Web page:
AH: Kind of going back to your story with the casting director, that is kind of a huge deal that you were able to get, the actors you were and the reach that you were. And so this is kind of a question almost for me personally is, have you struggled with imposter syndrome in your directing? And I think especially as female filmmakers, this has been a common theme I've heard from other people as well, is like sometimes when I get a big budget, I'm like, my God, suddenly I have this money and like all these people are looking at me. So did you experience that? And if so, what's your advice?

EK: Oh my gosh, of course. Cause I feel like I've got imposter syndrome on many levels. On one level, it was the first short film I had directed of this scale. We crowdfunded $15,000. It's about a $20,000 budget short and the cast and crew, maybe it was like 25 people, which isn’t the most? But for me it was a lot. And so I just wanted to and, you know, I loved all these people I was working with. I just wanted to make everyone proud. And sometimes on set I'd be like, Whoa, this is really happening where I have to call action. And sometimes it's a little surreal that I also feel like everyone who was on set was just so wonderful. I never felt out of place. It just came natural, I think, because just the environment, just the people were so great to work with. I never felt like I shouldn't be there, you know? And I was just so confident in the story and that the message I wanted to tell and I knew these characters and these actors for so long and everyone had worked so hard in pre-production.It just felt like once we got to set, as surreal as it was, I was like, No, we're all meant to be here. And we're meant to tell this story. So I feel like I just owe it all to the support of everyone around me and less so about my own abilities. It was just like such a great team effort, really.

Aleta: I love that. It almost sounds like your advice is like, make sure you're picking a crew that can collaborate and all uplift one another. 

EK: Yeah, absolutely. And also, I got lucky with the cast too. Sometimes I have imposter syndrome because, you know, I'm 22 and I'm directing like a 55 year old man and I'm like, What am I doing? But at the end of the day, it really was mutual respect. We had respect for each other and the story and the characters. I think we all just had the same goal. And so there was really no ageism or, you know, sexism or the things that you would typically encounter on set. I think just because the people were so great, I know that's not the case for a lot of young female filmmakers. So yeah, I guess just really trying your best to find the best people you can work with. 

AH: Right. I thought that this film was just like a feast for the eyes and you keep bringing up, you know, you had your pitch deck ready and visual references. So how did you work with your DP on this?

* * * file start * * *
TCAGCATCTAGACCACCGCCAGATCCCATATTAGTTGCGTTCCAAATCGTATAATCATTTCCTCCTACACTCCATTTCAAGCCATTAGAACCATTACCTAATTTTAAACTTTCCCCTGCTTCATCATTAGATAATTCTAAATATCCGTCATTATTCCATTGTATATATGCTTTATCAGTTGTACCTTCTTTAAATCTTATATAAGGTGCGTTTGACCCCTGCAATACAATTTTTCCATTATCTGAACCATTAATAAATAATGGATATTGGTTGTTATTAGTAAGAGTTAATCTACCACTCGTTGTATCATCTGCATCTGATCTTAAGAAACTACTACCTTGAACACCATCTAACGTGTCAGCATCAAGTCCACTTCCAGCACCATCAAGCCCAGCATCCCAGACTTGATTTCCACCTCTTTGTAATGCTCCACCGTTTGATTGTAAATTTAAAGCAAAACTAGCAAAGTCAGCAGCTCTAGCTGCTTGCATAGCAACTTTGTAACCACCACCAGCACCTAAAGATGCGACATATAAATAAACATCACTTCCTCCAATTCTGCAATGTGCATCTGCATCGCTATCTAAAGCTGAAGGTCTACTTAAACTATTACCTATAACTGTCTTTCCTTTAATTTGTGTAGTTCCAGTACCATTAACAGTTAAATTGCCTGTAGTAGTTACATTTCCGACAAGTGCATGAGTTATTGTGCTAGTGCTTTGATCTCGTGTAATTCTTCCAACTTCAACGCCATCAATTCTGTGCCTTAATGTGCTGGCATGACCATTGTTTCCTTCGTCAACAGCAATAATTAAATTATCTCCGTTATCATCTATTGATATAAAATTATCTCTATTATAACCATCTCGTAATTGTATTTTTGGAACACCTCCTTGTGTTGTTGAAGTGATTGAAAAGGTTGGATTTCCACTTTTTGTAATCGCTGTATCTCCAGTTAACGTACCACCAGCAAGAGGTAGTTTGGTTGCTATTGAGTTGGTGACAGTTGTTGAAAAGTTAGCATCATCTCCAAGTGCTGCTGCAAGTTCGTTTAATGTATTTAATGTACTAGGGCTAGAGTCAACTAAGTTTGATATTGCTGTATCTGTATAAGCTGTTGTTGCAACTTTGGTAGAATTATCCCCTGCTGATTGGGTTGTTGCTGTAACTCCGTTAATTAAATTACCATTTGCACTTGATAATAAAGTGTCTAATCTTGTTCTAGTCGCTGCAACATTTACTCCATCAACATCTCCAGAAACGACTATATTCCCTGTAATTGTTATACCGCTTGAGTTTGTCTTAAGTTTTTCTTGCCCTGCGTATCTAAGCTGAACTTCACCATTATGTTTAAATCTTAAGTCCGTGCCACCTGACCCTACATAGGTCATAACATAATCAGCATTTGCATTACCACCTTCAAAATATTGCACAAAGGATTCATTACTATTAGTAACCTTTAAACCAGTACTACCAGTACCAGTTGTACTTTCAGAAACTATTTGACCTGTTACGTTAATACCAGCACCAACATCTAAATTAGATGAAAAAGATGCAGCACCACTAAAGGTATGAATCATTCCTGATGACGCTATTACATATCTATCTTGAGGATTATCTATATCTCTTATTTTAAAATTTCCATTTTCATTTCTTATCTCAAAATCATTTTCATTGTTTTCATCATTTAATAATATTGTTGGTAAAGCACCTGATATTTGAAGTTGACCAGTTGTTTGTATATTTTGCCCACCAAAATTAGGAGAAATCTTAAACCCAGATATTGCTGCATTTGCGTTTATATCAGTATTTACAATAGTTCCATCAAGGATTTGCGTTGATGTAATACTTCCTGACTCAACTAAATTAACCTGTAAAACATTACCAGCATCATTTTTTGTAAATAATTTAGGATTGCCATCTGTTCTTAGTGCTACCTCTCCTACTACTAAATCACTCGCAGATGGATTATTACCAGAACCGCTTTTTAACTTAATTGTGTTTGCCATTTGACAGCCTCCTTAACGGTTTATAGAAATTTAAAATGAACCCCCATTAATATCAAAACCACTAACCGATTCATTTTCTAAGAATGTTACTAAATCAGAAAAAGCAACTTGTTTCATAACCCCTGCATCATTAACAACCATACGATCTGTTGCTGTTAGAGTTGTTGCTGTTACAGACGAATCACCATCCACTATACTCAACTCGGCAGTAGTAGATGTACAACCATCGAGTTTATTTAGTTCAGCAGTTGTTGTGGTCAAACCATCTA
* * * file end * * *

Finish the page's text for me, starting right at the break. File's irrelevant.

EK: Yeah, our DP is amazing. His name is Joseph Yao and he is super talented. It's crazy. Now, looking at the visual deck I had shown him and then the end result because he really nailed the visuals perfectly, essentially. And we collaborated on the shot list together and we did a lot of a few scouts to the location and kind of walked through each day and every single shot. And so learning from Joseph how to best utilize the camera to, you know, get the best performances from our actors. And I mean, that's the whole point of film is, you know, blending those worlds. Otherwise you're just like directing a play or something. But film is so visual and there are so many creative ways to evoke emotion. And so that was a really cool experience.

AH: And I have to ask, did you edit this? 

EK: Oh, yes. I also edited it. 

AH: Yeah! You gotta mention that. I mean, it's awesome. So as a director, how did you approach the edit and, and how did you being the editor, did you know that going into it that you were going to edit it?

EK: I was 75% sure. I just knew it would probably be easiest because I just had a very clear vision of what I wanted. And I think even, you know, when you're writing and you're directing, you have an idea of how the cut will come together. Yeah, editing is this directing. Editing is rewriting. And it was a challenge, but it was all worked out. 

AH: Did you have a guiding principle for yourself on, you know, where to make a specific cut or when to end something or which shot to pick?

EK: Editing is always so hard because there's always so many choices you could choose from. You know, the best performance could maybe have the weakest camera movement or the best camera movement could have the weakest performance. So you're constantly making the hardest decisions. So I feel like I was just trying to find the balance of what best helps move the story forward, or I guess what best serves the story. I think getting feedback from a lot of people is also helpful. So it wasn't just me in a void with, you know, Premiere Pro, but I had so much great feedback and trusted peers, you know, helped me kill some of my darlings. 

AH: I hat was your biggest struggle or like something you had to overcome in this film and how did you, how did you overcome it?